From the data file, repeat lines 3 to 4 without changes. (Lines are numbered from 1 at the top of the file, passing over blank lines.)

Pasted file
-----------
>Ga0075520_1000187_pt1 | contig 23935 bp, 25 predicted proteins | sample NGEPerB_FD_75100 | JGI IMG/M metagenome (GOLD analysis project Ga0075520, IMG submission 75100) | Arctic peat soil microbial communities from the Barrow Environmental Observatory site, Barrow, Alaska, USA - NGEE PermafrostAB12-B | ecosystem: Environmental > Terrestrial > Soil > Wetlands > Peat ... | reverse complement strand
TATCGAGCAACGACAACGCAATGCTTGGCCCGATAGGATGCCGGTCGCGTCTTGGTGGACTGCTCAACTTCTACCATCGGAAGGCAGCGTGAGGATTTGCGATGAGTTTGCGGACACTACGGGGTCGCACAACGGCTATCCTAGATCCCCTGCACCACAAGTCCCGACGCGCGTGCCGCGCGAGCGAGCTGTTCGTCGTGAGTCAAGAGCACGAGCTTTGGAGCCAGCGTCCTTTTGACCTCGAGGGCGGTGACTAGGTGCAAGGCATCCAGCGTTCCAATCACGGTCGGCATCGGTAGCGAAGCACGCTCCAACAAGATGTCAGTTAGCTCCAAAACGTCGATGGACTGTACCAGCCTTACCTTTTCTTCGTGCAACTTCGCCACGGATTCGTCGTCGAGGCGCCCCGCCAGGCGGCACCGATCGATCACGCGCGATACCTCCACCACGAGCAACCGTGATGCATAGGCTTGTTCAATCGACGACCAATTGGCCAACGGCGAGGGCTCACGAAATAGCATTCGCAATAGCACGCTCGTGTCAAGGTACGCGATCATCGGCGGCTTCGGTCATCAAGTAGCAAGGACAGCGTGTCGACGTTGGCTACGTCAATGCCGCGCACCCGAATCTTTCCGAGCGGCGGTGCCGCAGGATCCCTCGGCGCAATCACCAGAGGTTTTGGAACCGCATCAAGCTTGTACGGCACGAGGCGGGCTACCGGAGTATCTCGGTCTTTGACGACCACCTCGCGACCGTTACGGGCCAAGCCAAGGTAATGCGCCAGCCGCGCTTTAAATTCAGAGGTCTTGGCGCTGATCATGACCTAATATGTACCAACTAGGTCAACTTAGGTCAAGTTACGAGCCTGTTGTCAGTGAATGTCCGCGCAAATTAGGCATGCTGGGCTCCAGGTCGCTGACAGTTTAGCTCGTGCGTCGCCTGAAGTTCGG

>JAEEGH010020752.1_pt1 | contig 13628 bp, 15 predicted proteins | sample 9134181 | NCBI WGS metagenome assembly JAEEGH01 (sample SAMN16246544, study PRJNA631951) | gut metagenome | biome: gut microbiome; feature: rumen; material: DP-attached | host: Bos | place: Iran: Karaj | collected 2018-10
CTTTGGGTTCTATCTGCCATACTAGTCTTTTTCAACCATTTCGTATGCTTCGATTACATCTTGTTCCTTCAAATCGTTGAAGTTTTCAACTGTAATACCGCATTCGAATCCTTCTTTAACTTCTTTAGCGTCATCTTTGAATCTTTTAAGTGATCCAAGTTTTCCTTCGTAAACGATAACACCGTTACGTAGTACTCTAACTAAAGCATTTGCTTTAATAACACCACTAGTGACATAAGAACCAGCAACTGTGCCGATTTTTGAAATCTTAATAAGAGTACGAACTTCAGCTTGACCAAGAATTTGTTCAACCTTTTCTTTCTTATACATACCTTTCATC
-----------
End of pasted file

>JAEEGH010020752.1_pt1 | contig 13628 bp, 15 predicted proteins | sample 9134181 | NCBI WGS metagenome assembly JAEEGH01 (sample SAMN16246544, study PRJNA631951) | gut metagenome | biome: gut microbiome; feature: rumen; material: DP-attached | host: Bos | place: Iran: Karaj | collected 2018-10
CTTTGGGTTCTATCTGCCATACTAGTCTTTTTCAACCATTTCGTATGCTTCGATTACATCTTGTTCCTTCAAATCGTTGAAGTTTTCAACTGTAATACCGCATTCGAATCCTTCTTTAACTTCTTTAGCGTCATCTTTGAATCTTTTAAGTGATCCAAGTTTTCCTTCGTAAACGATAACACCGTTACGTAGTACTCTAACTAAAGCATTTGCTTTAATAACACCACTAGTGACATAAGAACCAGCAACTGTGCCGATTTTTGAAATCTTAATAAGAGTACGAACTTCAGCTTGACCAAGAATTTGTTCAACCTTTTCTTTCTTATACATACCTTTCATC